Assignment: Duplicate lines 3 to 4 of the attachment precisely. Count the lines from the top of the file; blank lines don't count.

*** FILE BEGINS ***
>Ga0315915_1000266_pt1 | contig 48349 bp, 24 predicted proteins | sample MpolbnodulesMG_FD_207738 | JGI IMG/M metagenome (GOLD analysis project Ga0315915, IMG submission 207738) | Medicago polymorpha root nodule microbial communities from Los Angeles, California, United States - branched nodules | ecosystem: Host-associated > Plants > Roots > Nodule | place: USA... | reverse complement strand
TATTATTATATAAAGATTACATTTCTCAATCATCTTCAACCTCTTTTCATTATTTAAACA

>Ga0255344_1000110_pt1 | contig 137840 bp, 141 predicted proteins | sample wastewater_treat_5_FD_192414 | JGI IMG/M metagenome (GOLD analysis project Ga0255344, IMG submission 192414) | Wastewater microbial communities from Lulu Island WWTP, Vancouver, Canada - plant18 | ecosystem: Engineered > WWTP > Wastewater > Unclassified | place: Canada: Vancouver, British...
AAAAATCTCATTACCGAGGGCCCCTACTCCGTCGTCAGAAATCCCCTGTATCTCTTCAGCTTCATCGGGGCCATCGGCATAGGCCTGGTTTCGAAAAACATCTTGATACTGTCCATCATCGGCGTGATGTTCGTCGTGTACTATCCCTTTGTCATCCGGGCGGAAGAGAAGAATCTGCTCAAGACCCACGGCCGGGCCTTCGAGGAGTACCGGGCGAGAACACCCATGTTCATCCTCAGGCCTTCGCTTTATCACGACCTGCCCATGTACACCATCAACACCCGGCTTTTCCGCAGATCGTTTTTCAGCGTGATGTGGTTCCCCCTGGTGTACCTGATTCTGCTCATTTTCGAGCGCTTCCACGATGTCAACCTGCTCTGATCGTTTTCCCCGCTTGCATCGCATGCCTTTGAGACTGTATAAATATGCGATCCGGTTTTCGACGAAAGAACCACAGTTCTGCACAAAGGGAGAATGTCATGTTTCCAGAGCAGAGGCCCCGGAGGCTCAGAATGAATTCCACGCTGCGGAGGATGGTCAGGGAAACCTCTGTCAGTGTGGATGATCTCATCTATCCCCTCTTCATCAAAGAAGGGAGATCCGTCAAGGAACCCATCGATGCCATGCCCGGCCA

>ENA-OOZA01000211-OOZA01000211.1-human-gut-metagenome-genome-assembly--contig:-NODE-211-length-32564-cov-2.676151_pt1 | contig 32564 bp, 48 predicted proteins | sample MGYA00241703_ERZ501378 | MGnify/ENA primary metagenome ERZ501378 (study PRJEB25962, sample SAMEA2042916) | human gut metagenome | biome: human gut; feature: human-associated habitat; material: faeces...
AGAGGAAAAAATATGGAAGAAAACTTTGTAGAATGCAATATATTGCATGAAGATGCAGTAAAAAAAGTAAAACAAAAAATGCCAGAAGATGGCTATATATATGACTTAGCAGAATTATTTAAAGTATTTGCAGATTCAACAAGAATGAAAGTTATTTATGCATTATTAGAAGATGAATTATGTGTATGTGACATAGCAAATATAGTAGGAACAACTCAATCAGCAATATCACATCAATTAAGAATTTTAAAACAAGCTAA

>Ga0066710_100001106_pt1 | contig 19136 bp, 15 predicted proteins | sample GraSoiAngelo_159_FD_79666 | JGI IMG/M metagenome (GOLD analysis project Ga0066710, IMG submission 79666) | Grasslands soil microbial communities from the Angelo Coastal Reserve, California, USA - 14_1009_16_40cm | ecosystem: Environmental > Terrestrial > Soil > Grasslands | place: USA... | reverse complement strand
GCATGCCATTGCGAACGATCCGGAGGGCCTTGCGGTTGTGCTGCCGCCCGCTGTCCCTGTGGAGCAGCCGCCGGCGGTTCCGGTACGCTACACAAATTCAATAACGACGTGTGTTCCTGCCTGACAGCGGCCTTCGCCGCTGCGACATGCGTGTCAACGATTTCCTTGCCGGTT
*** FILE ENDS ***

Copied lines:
>Ga0255344_1000110_pt1 | contig 137840 bp, 141 predicted proteins | sample wastewater_treat_5_FD_192414 | JGI IMG/M metagenome (GOLD analysis project Ga0255344, IMG submission 192414) | Wastewater microbial communities from Lulu Island WWTP, Vancouver, Canada - plant18 | ecosystem: Engineered > WWTP > Wastewater > Unclassified | place: Canada: Vancouver, British...
AAAAATCTCATTACCGAGGGCCCCTACTCCGTCGTCAGAAATCCCCTGTATCTCTTCAGCTTCATCGGGGCCATCGGCATAGGCCTGGTTTCGAAAAACATCTTGATACTGTCCATCATCGGCGTGATGTTCGTCGTGTACTATCCCTTTGTCATCCGGGCGGAAGAGAAGAATCTGCTCAAGACCCACGGCCGGGCCTTCGAGGAGTACCGGGCGAGAACACCCATGTTCATCCTCAGGCCTTCGCTTTATCACGACCTGCCCATGTACACCATCAACACCCGGCTTTTCCGCAGATCGTTTTTCAGCGTGATGTGGTTCCCCCTGGTGTACCTGATTCTGCTCATTTTCGAGCGCTTCCACGATGTCAACCTGCTCTGATCGTTTTCCCCGCTTGCATCGCATGCCTTTGAGACTGTATAAATATGCGATCCGGTTTTCGACGAAAGAACCACAGTTCTGCACAAAGGGAGAATGTCATGTTTCCAGAGCAGAGGCCCCGGAGGCTCAGAATGAATTCCACGCTGCGGAGGATGGTCAGGGAAACCTCTGTCAGTGTGGATGATCTCATCTATCCCCTCTTCATCAAAGAAGGGAGATCCGTCAAGGAACCCATCGATGCCATGCCCGGCCA